"RANKED WITH THE TREATISES OF LOCKE… ON THE NATURE OF POLITICAL LIBERTY" AND "A PROFOUND INFLUENCE ON REVOLUTIONARY IDEOLOGY": EARLY COLLECTION OF POLITICAL LETTERS IN THE LONDON JOURNAL, 1721, INCLUDING 14 BY "CATO"
(AMERICAN REVOLUTION) (CATO) [GORDON, Thomas and TRENCHARD, John]. A Collection of All the Political Letters in the London Journal. BOUND WITH: A Continuation of the Political Letters… to Jan. 28, 1720-21. BOUND WITH: The Political Letters… Continued to the End of March, 1721. BOUND WITH: A Supplement to the London Journal. BOUND WITH: Three Political Letters… BOUND WITH: A Supplemental Letter. London: J. Roberts, 1721. Octavo, 20th-century half calf, marbled boards. $1600.
First editions of several early reprints of political essays published in the London Journal and bound together into one volume—including 14 which appeared under Thomas Gordon and John Trenchard's pseudonym "Cato," whose essays "ranked with the treatises of Locke as the most authoritative statement of the nature of political liberty and above Locke as an exposition of the social sources of the threats it faced" (Bailyn, 36), and whose thought proved an extremely important early influence on the American Revolution.
Trenchard and Gordon published their weekly "Cato's Letters" in the London Journal and later the British Journal from November 1720 through December 1723. In these 144 essays, the authors explored and popularized the philosophical and revolutionary ideas of personal and political liberty. They believed that liberty was constantly plagued by conspiracies of power-seekers and best protected by broad-based property ownership; that executive political power and standing armies were pernicious; and that luxury corrupted virtue. Furthermore, "it was Trenchard and Gordon who first gave unreserved endorsement to free speech as being indispensable to 'Liberty, Property, true Religion, Arts, Sciences, Learning, Knowledge' and who were willing to extend the privilege to all, including those who disagreed with them" (McDonald, 47). They chose 'Cato' as their pseudonym after the Roman Senator Cato the Younger, a critic of Julius Caesar and a champion of republican principles.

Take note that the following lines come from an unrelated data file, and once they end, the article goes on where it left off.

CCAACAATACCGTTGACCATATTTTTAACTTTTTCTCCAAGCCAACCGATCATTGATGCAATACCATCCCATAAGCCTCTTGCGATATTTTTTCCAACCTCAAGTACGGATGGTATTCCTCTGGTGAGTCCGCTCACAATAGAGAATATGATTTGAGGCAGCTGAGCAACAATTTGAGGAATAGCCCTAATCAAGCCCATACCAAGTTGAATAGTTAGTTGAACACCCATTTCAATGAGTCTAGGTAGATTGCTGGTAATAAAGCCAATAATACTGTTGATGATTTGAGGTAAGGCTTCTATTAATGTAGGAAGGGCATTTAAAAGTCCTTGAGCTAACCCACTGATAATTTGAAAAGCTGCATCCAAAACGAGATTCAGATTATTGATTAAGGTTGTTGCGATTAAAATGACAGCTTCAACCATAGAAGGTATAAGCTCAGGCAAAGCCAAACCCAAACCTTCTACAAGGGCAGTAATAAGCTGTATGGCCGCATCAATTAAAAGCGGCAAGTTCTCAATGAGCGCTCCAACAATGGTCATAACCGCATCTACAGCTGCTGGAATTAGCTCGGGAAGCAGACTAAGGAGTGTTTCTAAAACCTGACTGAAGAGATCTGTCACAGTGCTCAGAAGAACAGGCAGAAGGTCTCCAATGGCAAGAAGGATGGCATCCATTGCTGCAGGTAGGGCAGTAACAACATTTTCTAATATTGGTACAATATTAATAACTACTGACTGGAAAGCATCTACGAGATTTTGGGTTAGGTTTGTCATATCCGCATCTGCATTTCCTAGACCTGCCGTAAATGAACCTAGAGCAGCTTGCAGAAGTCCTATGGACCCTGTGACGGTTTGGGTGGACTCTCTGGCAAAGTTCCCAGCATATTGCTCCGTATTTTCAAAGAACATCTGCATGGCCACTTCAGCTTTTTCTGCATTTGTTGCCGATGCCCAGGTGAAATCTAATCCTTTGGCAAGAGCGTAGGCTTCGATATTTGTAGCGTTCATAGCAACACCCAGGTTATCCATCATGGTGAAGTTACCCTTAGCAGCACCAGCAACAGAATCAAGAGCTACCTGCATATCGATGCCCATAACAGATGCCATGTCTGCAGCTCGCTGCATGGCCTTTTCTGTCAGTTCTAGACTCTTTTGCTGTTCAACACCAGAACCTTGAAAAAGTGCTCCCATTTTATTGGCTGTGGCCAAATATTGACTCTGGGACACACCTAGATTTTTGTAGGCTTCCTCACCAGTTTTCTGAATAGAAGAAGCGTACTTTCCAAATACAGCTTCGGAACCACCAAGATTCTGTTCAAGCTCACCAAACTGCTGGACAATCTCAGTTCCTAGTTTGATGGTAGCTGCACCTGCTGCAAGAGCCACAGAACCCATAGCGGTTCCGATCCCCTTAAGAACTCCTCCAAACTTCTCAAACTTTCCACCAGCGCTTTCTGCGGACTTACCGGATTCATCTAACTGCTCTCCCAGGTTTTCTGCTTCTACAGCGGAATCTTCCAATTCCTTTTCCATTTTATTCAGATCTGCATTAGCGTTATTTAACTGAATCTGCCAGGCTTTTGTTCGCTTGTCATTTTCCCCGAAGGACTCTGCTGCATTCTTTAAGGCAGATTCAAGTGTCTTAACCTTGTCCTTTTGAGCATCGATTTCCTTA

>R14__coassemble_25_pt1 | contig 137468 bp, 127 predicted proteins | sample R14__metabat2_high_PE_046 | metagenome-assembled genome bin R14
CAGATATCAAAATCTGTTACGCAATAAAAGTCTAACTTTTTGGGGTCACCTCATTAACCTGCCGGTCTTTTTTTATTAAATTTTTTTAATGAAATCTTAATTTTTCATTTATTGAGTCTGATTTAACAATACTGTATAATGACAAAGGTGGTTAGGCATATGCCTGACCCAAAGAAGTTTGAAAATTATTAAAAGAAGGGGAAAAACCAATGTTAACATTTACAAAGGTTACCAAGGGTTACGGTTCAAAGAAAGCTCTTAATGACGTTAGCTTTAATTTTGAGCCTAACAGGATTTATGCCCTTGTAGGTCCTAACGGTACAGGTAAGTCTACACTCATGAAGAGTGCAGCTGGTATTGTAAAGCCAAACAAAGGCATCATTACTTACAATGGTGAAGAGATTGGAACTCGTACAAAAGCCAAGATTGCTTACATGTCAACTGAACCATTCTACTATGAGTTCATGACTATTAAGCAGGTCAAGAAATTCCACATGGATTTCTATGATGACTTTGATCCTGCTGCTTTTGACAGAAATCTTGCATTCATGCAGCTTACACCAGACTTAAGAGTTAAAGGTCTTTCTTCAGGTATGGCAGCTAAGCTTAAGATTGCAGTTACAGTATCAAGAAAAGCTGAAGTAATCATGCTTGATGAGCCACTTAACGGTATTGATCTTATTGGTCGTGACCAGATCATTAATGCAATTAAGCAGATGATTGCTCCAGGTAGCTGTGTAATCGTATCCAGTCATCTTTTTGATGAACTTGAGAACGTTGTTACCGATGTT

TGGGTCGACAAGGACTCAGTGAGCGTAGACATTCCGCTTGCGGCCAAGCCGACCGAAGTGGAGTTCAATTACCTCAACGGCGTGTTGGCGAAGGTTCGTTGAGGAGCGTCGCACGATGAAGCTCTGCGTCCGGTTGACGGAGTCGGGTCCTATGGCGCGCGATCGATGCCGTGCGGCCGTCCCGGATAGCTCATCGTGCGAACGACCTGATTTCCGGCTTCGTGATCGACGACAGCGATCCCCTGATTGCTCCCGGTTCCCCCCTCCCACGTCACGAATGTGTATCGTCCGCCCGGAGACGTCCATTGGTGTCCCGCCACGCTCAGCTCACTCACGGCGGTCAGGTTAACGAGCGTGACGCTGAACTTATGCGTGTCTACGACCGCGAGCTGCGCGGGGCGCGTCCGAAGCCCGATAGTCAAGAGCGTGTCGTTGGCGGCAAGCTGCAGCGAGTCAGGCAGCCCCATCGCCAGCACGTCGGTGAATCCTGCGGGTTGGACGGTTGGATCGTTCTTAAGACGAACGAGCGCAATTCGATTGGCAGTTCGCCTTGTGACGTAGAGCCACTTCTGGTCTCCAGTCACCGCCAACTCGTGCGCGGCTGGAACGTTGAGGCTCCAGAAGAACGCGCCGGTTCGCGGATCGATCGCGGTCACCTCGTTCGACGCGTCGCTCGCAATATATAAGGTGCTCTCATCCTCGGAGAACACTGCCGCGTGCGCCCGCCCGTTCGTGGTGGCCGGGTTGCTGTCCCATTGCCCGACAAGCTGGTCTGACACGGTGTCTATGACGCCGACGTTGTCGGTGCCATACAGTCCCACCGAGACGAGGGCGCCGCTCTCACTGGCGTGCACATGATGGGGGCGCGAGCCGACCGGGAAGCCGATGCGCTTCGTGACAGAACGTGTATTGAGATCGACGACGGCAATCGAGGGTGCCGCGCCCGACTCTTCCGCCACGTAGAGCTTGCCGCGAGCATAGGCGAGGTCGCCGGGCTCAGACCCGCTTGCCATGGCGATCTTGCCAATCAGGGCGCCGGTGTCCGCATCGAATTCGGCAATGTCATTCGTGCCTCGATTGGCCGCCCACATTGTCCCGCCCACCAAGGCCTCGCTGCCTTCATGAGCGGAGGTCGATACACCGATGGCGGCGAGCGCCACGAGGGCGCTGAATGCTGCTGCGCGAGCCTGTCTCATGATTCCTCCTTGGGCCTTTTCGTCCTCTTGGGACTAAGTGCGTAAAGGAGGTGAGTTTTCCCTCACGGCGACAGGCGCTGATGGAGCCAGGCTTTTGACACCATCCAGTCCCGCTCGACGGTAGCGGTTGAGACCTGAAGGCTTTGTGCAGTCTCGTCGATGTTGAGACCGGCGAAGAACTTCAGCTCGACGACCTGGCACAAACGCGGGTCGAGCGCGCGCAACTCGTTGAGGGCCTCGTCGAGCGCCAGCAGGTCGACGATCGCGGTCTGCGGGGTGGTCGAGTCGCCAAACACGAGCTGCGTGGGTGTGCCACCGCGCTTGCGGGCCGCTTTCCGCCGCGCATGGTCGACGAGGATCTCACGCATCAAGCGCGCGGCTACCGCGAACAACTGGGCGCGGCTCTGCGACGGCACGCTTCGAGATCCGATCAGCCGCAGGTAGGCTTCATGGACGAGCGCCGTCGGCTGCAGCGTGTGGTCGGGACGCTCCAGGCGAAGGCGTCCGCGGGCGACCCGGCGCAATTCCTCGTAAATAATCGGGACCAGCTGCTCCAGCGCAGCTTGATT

These important and influential essays "had a profound impact on Revolutionary ideology" in America (Library of Congress 3922). "Cato's Letters" were promptly reprinted and so widely distributed, plagiarized, and imitated that they "gave rise to what might be called a 'Catonic' image, central to the political theory of the time." They directly influenced many of the founding fathers, and their influence is also palpable in the rhetoric of the Declaration of Independence, the restrictions on national power and definition of individual rights in the Articles of Confederation and the Constitution, as well as the desire to use the public domain to create a nation of yeoman farmers. This early sammelband collection of political letters in the London Journal includes 14 letters signed "Cato," as well as other letters signed "Britannicus," "Timoleon," "Cicero," "Brutus," "Atticus," "Coriolanus," et al., as well as others left anonymous. Three Political Letters with "second edition corrected" stated on title page, title page to A Supplemental Letter with imprint excised; all other works are first editions. The first collected edition of Cato's Letters appeared in 1724.